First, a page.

Nouns have a possessive form. We use it to show ownership.


To show the possessive form, put an apostrophe (') and an s – 's – after a singular noun


  • This is my dog and that is Tom's cat.
  • The child is pulling the cow's tail.
  • Everybody's shoes must be left outside the door.
  • We all like the church's teaching on forgiveness.


Use an apostrophe and an s ('s) after plural nouns that do not end in s to make the possessive form


  • The plane's tail section had broken off.
  • This is the second attempt on the president's life.
  • Some people's houses in the neighbourhood are bigger than ours.
  • He cut off the mice's tails.


When making plural possessive nouns which end with an s, add only an apostrophe


  • The girls' mother is taller than the boys' mother.
  • Their wives' parents were present in the Christmas celebrations.
  • The strong winds destroyed all the villagers' houses.
  • He had three days' moustache growth drooping over his mouth.


Two possessive forms ('s)may appear one after the other


  • She is Jim's brother's girlfriend.
  • This is Tom's car and that is Tom's father's car.
  • Jane's dog's bushy tail wags furiously when she arrives home.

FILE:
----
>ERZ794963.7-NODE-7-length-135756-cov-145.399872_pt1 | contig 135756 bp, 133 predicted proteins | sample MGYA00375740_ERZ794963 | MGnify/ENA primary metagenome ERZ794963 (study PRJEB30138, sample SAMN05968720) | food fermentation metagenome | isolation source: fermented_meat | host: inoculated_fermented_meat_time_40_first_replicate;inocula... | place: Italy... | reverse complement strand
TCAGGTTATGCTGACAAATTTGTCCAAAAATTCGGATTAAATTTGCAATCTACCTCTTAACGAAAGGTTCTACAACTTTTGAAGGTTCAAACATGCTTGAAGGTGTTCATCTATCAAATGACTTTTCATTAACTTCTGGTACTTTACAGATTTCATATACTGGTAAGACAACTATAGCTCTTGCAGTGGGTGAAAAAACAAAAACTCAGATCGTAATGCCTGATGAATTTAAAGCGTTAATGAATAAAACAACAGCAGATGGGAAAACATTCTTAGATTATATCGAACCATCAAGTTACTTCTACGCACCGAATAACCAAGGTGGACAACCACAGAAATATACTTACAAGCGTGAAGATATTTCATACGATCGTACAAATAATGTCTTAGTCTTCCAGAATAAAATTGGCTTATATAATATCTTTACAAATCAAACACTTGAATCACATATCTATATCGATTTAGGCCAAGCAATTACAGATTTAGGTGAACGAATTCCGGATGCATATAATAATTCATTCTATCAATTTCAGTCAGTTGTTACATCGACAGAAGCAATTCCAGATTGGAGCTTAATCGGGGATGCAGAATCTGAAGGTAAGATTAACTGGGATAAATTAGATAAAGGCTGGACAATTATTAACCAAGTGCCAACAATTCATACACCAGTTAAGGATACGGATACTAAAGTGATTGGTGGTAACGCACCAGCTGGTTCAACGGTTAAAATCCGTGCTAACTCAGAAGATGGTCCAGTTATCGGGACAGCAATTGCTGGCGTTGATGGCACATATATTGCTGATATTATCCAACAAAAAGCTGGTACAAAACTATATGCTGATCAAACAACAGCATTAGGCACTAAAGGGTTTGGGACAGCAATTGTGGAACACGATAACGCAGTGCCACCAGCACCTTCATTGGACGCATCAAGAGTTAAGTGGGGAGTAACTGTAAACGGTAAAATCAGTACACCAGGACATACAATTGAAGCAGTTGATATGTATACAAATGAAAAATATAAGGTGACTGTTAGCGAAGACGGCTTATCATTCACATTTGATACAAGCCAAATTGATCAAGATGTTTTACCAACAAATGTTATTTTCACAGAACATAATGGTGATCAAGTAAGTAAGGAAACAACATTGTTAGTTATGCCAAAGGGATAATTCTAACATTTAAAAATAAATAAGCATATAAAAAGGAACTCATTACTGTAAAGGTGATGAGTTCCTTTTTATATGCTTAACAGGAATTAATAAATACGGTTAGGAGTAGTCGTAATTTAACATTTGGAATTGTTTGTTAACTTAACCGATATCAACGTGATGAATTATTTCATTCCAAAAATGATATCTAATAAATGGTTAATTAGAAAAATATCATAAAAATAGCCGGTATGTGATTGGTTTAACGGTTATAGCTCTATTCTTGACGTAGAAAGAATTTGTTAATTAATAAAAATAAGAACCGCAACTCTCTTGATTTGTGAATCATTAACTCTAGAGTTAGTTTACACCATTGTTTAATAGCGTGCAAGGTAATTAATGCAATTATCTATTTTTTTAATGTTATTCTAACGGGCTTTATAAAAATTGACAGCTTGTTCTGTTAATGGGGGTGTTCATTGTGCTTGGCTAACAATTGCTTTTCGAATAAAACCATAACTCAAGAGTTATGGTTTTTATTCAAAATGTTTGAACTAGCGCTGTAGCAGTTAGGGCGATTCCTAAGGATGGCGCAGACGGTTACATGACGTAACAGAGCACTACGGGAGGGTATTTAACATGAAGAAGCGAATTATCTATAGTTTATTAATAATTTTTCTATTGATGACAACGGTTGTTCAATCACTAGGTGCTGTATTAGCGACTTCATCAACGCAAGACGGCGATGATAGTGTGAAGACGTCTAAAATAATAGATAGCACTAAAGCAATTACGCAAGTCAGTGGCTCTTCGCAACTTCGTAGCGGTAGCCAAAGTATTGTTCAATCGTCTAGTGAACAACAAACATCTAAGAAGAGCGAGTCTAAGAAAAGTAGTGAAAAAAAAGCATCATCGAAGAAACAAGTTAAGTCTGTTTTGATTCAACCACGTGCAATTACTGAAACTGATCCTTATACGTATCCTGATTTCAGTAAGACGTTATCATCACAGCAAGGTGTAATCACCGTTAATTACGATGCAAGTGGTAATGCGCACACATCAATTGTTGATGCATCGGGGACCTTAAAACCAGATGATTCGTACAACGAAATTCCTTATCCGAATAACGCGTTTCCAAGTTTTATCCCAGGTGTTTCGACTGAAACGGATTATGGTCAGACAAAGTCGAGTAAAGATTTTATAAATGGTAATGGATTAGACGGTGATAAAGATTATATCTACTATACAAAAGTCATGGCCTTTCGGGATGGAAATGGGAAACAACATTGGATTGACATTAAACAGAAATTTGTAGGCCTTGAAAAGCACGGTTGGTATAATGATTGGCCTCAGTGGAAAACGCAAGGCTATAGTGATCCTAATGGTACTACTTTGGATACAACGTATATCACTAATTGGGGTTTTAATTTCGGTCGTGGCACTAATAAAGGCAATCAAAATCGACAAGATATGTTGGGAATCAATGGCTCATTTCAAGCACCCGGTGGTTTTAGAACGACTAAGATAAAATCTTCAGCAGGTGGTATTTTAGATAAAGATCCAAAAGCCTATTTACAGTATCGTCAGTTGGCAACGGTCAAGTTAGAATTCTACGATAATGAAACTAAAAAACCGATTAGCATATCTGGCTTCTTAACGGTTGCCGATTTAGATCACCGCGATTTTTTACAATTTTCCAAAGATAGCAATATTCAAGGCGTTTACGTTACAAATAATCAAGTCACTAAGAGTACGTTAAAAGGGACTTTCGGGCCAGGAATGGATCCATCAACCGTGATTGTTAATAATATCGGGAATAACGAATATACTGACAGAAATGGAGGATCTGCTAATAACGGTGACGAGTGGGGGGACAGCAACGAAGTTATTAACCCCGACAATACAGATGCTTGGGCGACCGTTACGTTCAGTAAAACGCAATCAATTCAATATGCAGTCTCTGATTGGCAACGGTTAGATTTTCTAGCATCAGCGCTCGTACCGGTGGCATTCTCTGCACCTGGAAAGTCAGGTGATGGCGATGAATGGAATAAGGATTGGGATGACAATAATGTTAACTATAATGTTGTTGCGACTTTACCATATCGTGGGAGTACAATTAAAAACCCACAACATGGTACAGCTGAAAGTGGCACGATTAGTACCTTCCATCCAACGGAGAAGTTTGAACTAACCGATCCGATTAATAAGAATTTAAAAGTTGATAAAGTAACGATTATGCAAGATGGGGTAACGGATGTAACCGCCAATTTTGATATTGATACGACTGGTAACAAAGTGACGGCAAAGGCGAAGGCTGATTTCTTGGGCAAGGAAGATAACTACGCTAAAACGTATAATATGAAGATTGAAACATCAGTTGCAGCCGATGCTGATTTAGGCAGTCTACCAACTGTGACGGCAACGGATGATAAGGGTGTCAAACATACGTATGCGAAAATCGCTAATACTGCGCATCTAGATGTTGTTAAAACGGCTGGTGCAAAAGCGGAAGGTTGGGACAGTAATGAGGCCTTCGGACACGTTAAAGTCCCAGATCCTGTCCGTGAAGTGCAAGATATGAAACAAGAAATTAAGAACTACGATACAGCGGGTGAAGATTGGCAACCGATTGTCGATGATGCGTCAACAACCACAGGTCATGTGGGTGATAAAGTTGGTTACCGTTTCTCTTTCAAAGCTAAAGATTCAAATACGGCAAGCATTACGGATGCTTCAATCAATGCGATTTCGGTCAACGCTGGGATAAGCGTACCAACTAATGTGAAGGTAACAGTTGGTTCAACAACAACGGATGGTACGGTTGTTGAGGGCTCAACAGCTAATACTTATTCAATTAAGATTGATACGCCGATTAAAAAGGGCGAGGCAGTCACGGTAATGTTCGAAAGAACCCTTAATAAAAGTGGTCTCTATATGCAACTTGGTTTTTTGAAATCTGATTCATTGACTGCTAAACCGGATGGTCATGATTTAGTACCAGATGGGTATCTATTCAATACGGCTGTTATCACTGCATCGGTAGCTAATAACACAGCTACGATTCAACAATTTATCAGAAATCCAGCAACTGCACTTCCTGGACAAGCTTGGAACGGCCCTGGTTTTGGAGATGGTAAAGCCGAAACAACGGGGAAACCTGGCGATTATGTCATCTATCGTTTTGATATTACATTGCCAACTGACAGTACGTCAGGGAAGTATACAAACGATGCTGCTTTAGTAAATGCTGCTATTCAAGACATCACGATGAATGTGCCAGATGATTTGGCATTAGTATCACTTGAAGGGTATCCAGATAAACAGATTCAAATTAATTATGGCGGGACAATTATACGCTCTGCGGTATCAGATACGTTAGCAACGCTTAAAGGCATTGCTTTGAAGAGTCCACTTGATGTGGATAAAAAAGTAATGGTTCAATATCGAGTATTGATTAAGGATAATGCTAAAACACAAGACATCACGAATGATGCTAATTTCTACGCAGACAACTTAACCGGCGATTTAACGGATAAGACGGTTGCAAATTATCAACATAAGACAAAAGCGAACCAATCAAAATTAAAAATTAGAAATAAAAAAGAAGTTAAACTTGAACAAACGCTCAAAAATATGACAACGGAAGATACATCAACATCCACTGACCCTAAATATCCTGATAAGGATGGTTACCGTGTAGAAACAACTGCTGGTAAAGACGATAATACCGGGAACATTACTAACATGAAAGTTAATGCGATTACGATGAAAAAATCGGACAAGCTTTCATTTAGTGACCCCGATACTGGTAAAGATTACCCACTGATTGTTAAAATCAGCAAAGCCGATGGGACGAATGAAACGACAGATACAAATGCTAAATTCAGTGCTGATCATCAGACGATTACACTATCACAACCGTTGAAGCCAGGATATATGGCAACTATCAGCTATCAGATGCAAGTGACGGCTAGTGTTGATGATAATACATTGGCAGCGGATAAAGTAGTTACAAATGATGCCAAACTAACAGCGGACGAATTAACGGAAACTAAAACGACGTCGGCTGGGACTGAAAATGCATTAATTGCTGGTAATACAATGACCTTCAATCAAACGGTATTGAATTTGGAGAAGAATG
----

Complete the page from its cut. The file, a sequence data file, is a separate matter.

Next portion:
When two nouns/names that are joined together are joint owners, the possessive form should take an 's after the second name only


  • On that hill is Jack and Jill's house. (The house belongs to both Jack and Jill)
  • Paul and Paula's mother is a doctor.


When two nouns (names) that are joined together have different ownership, each will need an apostrophe s ('s) added


  • Adam's and Eve's cars are parked one behind the other.
  • The police are keeping watch on the suspect's and his accomplice's houses.


When a name ends in s, the possessive form can take either an apostrophe and an s ('s) or only an apostrophe


  • This is a portrait of King Charles's wife.
  • This is a portrait of King Charles' wife.
  • My uncle James's factory was burnt down last night.
  • My uncle James' factory was burnt down last night. 


Only an apostrophe and an s ('s) is used when the place of business is understood and thus not stated


  • He went to the barber's to have his hair cut.
  • She was at the butcher's when I called her.


When an apostrophe is not used

When the word its is used, it indicates possession. Inserting an apostrophe so that it becomes it's gives it a different meaning; it's is a contraction of it is.

It's your turn to make the dinner. = It is your turn to make the dinner.

To show possession, do not use an apostrophe


  • The dog is licking its paw. (The paw belongs to the dog as indicated by the possessive its.)
  • It flapped its wings and flew off.
  • Their house has its own swimming pool.